Want to Nail That Handstand? Go For a Run

Douglas Perry

Technology, Cycling, Swimming

If like most people you are struggling to walk on your hands, a very functional skill that will confuse the zombies in the proverbial Zombie Apocalypse, then you might want to go for a quick run after you practice your upside skills.

 

A study in NeuroImage1 on mastering new motor skills seems to show that exercise performed immediately after practicing a new motor skill improves its long-term retention. This might defeat the whole purpose of you avoiding running by trying to build up all these other acrobatic skills but, fortunately for you run haters, even a single 15-minute bout of cardiovascular exercise increases brain connectivity and efficiency.

 

 

The senior author on the study, Marc Roig at McGill University, had already demonstrated that exercise helps consolidate muscle or motor memory. What he and the researchers discovered this time was what the exact cause was and what was happening in the brain to make the muscles and mind interact and help the body retain motor skills.

 

A Video Game for Muscles

To find out, the research team asked study participants to perform two different tasks. The first, known as a "pinch task" is a bit like a muscular video game. It consists of gripping an object akin to a gamers' joystick (and known as a dynamometer) and using varying degrees of force to move a cursor up and down to connect red rectangles on a computer screen as quickly as possible.

 

The task was chosen because it involved participants in motor learning as they sought to modulate the force with which they gripped the dynamometer to move the cursor around the screen. This was then followed by fifteen minutes of exercise or rest.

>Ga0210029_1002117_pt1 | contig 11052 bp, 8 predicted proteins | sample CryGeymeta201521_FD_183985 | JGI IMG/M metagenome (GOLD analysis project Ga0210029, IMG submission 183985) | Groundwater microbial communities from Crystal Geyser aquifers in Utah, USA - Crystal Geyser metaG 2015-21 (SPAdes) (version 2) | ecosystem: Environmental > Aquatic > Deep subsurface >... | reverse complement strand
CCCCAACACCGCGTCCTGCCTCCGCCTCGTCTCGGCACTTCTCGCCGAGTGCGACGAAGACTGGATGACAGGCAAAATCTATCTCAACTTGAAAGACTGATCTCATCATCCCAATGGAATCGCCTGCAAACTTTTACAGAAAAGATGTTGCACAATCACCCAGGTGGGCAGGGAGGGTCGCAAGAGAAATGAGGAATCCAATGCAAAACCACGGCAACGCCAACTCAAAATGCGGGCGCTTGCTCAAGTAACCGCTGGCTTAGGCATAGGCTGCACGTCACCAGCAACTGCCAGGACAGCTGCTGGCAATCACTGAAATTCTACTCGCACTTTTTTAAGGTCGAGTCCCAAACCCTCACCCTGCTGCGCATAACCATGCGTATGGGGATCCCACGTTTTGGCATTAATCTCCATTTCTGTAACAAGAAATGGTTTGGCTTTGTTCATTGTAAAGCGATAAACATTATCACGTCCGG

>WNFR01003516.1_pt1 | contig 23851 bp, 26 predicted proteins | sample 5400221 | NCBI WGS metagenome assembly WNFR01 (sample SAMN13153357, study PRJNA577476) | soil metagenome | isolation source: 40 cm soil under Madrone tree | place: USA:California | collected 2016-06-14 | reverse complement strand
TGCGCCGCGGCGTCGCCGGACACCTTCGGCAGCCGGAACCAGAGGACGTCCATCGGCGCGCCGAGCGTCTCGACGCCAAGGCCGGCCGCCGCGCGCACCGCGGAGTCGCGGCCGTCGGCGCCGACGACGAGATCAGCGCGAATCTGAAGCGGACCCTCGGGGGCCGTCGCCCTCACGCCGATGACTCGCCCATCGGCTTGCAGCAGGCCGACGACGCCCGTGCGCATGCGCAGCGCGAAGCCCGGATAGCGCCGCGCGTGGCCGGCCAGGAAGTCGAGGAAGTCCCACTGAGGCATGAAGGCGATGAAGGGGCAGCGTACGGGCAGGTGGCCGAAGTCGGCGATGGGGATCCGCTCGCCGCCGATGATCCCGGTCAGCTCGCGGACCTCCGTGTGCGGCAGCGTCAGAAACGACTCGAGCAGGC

Want to Nail That Handstand? Go For a Run - Fitness, mind body, aerobic exercise, skill development, research, mental preparation, skill acquisition

 

Participants were then asked to repeat an abridged version of this task, known as a handgrip task, at intervals of 30, 60, 90 minutes, after exercise or rest, while the researchers assessed their level of brain activity.

 

This task involved participants in simply repeatedly gripping the dynamometer, for a few seconds, with a similar degree of force to that which was used to reach some of the target rectangles in the "pinch task".

 

The final step in the study involved participants in both groups repeating the "pinch task" eight and then twenty-four hours after initially performing it, allowing the researchers to capture and compare brain activity and connectivity as the motor memories were consolidated.

 

Improving Brain Efficiency

The upshot of the researchers' findings was that those people who exercised were consistently able to repeat the pinch task showing that they were connecting different areas of their brains more efficiently with less brain activity than those who hadn't exercised. So, the less brain activity meant the exercise group was retaining their newly acquired motor skills better a day after their practice.

 

"Because the neural activation in the brains of those who had exercised was much lower," explains Fabien Dal Maso, the first author on the paper, "the neural resources could then be put to other tasks. Exercise may help free up part of your brain to do other things."

 

 

Sleep is King

The researchers also found that after 8 hours there was little difference between the subjects of the study but a noticeable difference after 24 hours.

 

"What this suggests to us, and this is where we are going next with our research, is that sleep can interact with exercise to optimize the consolidation of motor memories," says Marc Roig, the senior author on the paper. "It is very exciting to be working in this area right now because there is still so much to be learnt and the research opens doors to health interventions that can potentially make a big difference to people's lives."

 

Reference:

1. Fabien Dal Maso, Bennet Desormeau, Marie-Hélène Boudrias, Marc Roig. Acute cardiovascular exercise promotes functional changes in cortico-motor networks during the early stages of motor memory consolidation. NeuroImage, 2018; 174: 380 DOI: 10.1016/j.neuroimage.2018.03.029

 

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